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An Archaeology of Community Investment: The Old Edgebrook Schoolhouse in Chicago, Illinois

Author(s): Jane Baxter

Year: 2014

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Many contemporary communities use refurbished schools to house historical societies and museums, and they are valued as part of local history. One-room schoolhouses also may be used to explore community investment and identity in the past; as such schools were built using locally donated land, labor, funds, and materials. Community members made deliberate choices in how to design and furnish their school. Such choices were investigated at the Old Edgebrook Schoolhouse in northwest Chicago, and the material remains of the school were compared with guides distributed by the State of Illinois setting standards for ‘ideal’ one-room schools. This comparison illuminated the types of decisions a community faced when investing in a school, and revealed how a community came together in the past to invest cooperatively in education and to display collective values and identity. This analytical strategy offers a different way to understand and interpret these structures and connect communities past and present.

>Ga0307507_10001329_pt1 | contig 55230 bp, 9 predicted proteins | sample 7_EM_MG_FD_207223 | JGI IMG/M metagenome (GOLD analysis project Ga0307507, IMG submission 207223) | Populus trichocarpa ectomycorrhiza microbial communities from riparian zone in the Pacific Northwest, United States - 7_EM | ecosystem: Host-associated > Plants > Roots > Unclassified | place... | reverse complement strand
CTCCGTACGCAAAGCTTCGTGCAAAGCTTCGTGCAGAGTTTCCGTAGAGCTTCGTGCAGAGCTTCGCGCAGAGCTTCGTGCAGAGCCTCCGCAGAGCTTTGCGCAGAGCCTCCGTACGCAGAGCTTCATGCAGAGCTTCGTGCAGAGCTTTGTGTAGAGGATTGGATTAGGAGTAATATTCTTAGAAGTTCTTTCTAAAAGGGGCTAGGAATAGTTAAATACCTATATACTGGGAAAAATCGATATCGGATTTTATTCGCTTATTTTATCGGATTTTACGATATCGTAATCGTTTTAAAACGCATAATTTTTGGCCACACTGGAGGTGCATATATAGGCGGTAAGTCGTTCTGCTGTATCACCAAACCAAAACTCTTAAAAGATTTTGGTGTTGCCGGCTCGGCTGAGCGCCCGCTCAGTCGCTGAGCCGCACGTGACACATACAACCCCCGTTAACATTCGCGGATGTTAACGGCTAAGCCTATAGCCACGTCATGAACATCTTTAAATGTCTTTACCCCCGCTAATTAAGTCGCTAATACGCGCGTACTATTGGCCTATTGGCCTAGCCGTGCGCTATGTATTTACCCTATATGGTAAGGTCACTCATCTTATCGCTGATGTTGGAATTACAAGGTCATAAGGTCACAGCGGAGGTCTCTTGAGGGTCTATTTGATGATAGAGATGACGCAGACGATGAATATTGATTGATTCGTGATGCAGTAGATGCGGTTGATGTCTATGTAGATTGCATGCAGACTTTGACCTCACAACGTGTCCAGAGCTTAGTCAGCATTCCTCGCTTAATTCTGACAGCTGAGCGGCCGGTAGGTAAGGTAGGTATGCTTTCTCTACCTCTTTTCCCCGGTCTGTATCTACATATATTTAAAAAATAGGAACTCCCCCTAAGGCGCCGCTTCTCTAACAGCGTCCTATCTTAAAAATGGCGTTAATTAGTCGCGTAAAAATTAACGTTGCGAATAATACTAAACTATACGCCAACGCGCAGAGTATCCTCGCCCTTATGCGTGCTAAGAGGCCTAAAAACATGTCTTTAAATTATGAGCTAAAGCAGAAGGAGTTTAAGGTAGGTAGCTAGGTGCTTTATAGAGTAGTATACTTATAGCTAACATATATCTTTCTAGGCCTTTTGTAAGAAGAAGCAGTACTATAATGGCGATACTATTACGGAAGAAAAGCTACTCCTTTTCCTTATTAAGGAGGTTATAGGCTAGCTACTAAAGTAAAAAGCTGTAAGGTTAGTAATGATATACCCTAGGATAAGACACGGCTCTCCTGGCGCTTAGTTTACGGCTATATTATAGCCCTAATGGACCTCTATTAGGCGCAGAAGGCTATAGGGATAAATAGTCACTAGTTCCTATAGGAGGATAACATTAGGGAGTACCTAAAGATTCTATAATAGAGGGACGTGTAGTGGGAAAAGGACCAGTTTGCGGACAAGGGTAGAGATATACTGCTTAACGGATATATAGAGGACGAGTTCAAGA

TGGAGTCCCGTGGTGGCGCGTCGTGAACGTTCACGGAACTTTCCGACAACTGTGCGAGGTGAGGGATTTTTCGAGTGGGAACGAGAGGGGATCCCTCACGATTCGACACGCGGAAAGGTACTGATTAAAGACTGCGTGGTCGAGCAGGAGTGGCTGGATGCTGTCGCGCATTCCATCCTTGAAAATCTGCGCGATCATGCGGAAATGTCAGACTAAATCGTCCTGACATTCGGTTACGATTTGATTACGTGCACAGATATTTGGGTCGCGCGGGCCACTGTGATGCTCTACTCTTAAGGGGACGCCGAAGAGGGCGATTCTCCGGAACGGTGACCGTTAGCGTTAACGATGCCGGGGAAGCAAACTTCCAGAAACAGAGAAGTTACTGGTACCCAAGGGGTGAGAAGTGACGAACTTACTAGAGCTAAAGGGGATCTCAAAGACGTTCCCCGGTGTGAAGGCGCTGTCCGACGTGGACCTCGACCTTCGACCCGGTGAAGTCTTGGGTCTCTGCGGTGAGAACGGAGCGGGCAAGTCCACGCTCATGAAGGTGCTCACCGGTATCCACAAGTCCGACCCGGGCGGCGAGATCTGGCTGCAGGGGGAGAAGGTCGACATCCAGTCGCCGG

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An Archaeology of Community Investment: The Old Edgebrook Schoolhouse in Chicago, Illinois. Jane Baxter. Presented at Society for Historical Archaeology, Quebec City, Quebec, Canada. 2014 ( tDAR id: 437343)

Record Identifiers

PaperId(s): SYM-78,02

Arizona State University The Andrew W. Mellon Foundation National Science Foundation National Endowment for the Humanities Society for American Archaeology Archaeological Institute of America